1. Who is Jeffrey Flier? - Dean of Harvard med school. A big deal is made of the fact there are no women deans, but the NIH had a women director ("She stepped down as director of NIH on June 30, 1993, to return to the Cleveland Clinic in Ohio. Dr. Healy was dean of the Ohio State University Medical School and President and Chief Executive Officer of the American Red Cross.")

Also Flier closed the Harvard primate research center, and lost grant money, but probably wise as most such work can be done in vitro rather than in vivo. I have a pet rhesus monkey (I think it's rhesus, it's native to the Philippines however and may not be rhesus), and they are just like humans, meaning, if you lock them in a cage, no matter how big or comfortable, they go crazy (mine is a bit crazy, sometimes after a few days trip it acts like it does not recognize me, and reverts to the fearful teeth-chattering it used to do); even if you give them companionship. It's estimated the vast majority of captive primates have mental problems (and when they go berserk, they go the full 9 yards, and will do stuff like rip your body parts off). Dogs are happy to be walked once a day even if you chain them; but monkeys are not happy unless they are the center of attention, 24/7, and you cater to their whims, and even then they are finicky. But apes are quite adorable, it's like having kids.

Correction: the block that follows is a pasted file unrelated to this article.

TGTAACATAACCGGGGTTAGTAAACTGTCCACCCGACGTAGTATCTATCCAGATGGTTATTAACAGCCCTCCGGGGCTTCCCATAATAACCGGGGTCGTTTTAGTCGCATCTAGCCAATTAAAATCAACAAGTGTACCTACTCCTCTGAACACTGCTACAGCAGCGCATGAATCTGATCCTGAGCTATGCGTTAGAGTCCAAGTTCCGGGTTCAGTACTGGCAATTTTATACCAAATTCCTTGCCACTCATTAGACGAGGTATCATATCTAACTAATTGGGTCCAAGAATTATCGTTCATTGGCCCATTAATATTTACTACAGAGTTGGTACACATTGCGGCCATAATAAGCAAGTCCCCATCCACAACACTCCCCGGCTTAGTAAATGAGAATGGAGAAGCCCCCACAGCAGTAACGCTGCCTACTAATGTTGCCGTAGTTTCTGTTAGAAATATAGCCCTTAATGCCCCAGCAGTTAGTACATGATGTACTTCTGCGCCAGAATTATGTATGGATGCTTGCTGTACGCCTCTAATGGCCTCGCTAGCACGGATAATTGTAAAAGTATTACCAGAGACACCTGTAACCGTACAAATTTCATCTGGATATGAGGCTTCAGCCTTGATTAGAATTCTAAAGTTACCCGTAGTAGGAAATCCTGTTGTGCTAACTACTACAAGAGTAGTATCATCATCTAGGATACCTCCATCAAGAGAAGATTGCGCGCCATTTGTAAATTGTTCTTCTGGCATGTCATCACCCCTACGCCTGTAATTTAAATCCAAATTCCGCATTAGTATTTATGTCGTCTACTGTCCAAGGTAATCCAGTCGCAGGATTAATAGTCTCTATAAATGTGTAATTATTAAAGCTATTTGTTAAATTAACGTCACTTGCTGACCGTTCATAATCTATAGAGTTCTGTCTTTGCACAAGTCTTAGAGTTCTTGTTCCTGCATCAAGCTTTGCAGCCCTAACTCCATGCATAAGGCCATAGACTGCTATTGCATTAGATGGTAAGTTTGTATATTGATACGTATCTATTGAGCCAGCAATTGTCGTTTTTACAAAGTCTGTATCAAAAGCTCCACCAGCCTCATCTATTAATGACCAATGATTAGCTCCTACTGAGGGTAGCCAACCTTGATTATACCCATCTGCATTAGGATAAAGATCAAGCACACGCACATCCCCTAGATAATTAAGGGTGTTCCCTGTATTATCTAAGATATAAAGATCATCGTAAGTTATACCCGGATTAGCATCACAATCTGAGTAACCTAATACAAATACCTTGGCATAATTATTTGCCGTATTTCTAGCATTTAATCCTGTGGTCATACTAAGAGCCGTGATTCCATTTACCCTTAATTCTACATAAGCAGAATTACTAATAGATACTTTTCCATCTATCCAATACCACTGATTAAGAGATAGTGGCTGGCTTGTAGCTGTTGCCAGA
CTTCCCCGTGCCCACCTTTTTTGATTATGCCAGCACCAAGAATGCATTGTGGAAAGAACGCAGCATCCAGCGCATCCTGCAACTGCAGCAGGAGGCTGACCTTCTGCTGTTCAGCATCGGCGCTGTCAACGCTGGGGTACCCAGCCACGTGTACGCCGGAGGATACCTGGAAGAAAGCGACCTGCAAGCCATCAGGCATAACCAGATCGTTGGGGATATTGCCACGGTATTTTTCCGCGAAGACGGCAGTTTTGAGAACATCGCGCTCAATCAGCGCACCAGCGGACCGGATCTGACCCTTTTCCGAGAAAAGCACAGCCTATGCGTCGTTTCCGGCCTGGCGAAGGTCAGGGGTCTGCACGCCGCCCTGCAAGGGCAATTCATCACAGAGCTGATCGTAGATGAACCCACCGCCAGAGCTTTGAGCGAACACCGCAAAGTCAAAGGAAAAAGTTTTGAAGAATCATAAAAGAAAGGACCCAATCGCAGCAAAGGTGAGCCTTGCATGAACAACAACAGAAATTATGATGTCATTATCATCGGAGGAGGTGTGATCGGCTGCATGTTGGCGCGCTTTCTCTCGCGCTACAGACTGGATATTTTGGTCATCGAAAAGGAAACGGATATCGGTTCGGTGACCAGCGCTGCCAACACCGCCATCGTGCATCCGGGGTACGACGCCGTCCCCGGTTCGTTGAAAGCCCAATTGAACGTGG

Who is the bloke in the photo behind his right shoulder?


Of Pasteurization fame and key proponent of the germ theory of disease. It must be one of the most recognizeable French.

Thank you, I know who Pasteur is. It's only recognisable if your eyesight is good enough. Mine isn't.

I did not mean to sound patronizing, sorry. I mentioned his biographic facts to narrow it. This Pasteur, not that Pasteur
But I found amusing you could not recognize the most recognizeable French after Napoleon, but could recognize the 100 th or so British man (even Prince Charles beats Darwin at the old fame game).